"The rule about bears is their unpredictability." — Anonymous
It's been a while since I wrote to you about bears, but they've been on my mind lately.
In the dusty crevices of my mind (believe me, it's a mess in there) bears are a special creature, different from deer, squirrels, turkeys and hoot owls. We are talking about black bears (Ursus americanus) here — I don't have much experience with the brown bears (Ursus arctos) of the western states.
Bears can have a split personality when it comes to dealing with humans. Sometimes they are an interesting woodland creature on funny escapades we like to watch, but they can also be a terrifying predator. Mostly they are occupied with just being a bear, a full-time job for them.
Nothing short of a mountain lion or Tyrannosaurus strolling through town could cause as much excitement as a bear doing the same. You may have noticed we have been seeing a lot of this over the past weeks: bears in town, bears on the interstate, bear in a swimming pool while sipping a margarita with an umbrella in it.
What's up with the bears? So glad you asked.
"Bears leave the den in the spring at a time when natural food sources are at their lowest point of the year. We typically start receiving consistent nuisance bear complaints in April, with the number of complaints increasing steadily throughout the month of May," said Colin Carpenter, wildlife biologist and black bear project leader for the West Virginia Division of Natural Resources.
Colin noted May is generally the month with the most bear complaints and sightings each year, although June sometimes is the "worst" month. As natural food sources like serviceberries, blueberries, raspberries and blackberries start becoming available, nuisance complaints subside.
There are several reasons why bear activity peaks in late May through June.
Yearling bears have been "kicked out" by their mothers and are on their own for the first time. Males have increased their movements because females are beginning to come into heat (peak time for breeding is usually mid-June through mid-July). The summer food sources are not yet ripe, bears have been losing weight since leaving the den and there has been little to feed on other than green vegetation.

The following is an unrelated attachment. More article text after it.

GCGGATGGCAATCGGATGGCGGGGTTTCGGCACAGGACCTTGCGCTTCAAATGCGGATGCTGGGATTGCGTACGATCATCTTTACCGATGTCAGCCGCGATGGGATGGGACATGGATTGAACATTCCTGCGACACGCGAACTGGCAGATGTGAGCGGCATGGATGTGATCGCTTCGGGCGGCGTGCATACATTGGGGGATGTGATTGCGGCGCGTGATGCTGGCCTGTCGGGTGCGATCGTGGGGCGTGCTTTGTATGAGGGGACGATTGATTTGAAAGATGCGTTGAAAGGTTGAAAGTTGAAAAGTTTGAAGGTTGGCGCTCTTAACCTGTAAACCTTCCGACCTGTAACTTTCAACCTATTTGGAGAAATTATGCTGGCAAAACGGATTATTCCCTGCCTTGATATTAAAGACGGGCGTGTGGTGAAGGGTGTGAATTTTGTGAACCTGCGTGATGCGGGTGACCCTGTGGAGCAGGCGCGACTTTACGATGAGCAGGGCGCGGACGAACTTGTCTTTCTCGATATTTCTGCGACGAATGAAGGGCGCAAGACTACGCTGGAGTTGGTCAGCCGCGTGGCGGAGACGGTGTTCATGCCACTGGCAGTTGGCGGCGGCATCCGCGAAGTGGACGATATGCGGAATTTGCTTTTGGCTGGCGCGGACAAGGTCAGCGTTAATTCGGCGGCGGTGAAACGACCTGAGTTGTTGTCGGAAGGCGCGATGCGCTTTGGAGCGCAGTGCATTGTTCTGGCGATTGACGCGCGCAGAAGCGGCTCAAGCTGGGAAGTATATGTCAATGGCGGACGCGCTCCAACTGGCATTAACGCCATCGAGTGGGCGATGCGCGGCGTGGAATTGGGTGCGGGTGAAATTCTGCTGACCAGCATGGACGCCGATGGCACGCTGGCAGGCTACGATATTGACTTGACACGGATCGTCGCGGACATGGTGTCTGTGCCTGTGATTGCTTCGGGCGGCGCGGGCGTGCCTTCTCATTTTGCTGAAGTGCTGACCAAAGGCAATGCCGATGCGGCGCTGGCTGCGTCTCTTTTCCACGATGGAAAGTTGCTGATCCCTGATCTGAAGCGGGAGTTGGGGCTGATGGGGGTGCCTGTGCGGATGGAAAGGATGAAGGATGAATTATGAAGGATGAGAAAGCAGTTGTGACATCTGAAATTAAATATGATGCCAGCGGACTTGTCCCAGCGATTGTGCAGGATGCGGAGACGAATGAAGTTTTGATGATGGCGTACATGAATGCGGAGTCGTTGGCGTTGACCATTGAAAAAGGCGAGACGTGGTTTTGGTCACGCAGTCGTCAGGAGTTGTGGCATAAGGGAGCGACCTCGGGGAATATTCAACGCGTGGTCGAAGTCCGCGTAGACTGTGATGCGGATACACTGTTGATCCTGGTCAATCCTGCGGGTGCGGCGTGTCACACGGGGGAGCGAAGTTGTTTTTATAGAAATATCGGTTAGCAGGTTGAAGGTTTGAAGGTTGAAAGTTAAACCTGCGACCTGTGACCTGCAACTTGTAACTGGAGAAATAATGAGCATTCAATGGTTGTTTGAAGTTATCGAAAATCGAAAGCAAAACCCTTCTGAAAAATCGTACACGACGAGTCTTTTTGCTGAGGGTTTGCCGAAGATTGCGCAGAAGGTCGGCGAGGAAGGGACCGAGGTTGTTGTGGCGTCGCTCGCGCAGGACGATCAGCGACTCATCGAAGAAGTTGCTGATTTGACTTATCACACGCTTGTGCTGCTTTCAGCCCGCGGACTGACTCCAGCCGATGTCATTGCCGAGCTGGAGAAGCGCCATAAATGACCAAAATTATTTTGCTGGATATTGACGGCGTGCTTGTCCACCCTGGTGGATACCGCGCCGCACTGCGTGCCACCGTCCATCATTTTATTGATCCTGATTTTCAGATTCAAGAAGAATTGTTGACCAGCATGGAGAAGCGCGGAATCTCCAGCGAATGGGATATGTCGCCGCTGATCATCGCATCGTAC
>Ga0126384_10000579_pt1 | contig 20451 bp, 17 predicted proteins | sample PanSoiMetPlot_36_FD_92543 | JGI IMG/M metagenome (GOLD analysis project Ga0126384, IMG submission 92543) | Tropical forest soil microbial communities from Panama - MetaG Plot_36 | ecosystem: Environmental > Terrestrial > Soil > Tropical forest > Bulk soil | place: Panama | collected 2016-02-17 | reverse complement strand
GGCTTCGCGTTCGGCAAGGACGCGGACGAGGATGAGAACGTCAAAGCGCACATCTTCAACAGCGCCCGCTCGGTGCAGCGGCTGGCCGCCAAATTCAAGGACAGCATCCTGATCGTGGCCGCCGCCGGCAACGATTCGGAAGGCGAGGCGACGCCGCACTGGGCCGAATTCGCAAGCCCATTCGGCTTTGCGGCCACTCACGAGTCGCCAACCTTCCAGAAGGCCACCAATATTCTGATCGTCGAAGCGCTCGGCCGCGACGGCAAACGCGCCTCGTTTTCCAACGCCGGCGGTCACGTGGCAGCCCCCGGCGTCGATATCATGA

So biologist Carpenter is telling us there is a lot going on in the bear world in late spring and early summer. They come out of a long winter's nap and start looking around for breakfast. The cupboard is mostly bare, like when you haven't been to Kroger or Piggly Wiggly for two weeks. Worse yet, imagine trying to wake up after four months of sleep without the help of coffee.
If there are no nuts or berries in the house, what would you do? If you find a nice dumpster or garbage can full of pizza scraps or other goodies, you are going to chow down. The same thing happens when we leave pet food on the back porch. This is when all the fun starts with the bear and human interactions.
Next, the bears have a lot of their own drama going on. The kids are getting kicked out of the house, and these juveniles are wandering all over creation trying to find a place to live. If that was not enough, bears are in their dating and mating season, and just like with humans that tends to be a real mess.
So maybe you can see how there is plenty of opportunity for interaction between bears and people, much of which is not good.
If you are reading this in the newspaper, you stand a good chance of seeing a bear walk through your backyard, because your state seems to have a good population of bears. If the bear you see is just traveling through on a little road trip, wish him well and hope he keeps traveling on. Keep your garbage and pet food out of sight, and he will probably head on down the road.
Maybe next time we can talk about some of the adventures I had with bears when I worked for the DNR. Lots of bears in houses, bears in restaurants, bears killing sheep and bears knocking over bee hives. There is never a dull moment when dealing with bears.
With the berries ripe, you won't see and hear about the bear so much. But don't worry. He will be back next year, and I'm kind of glad. I like to see him around.
Even if he is a pain in the butt sometimes.
"The Trail Less Traveled" is written by Larry Case, who lives in Fayette County, W.Va., has been a devoted outdoorsman all of his life and is a contributing columnist for The Times Free Press. You can write to him at firstname.lastname@example.org.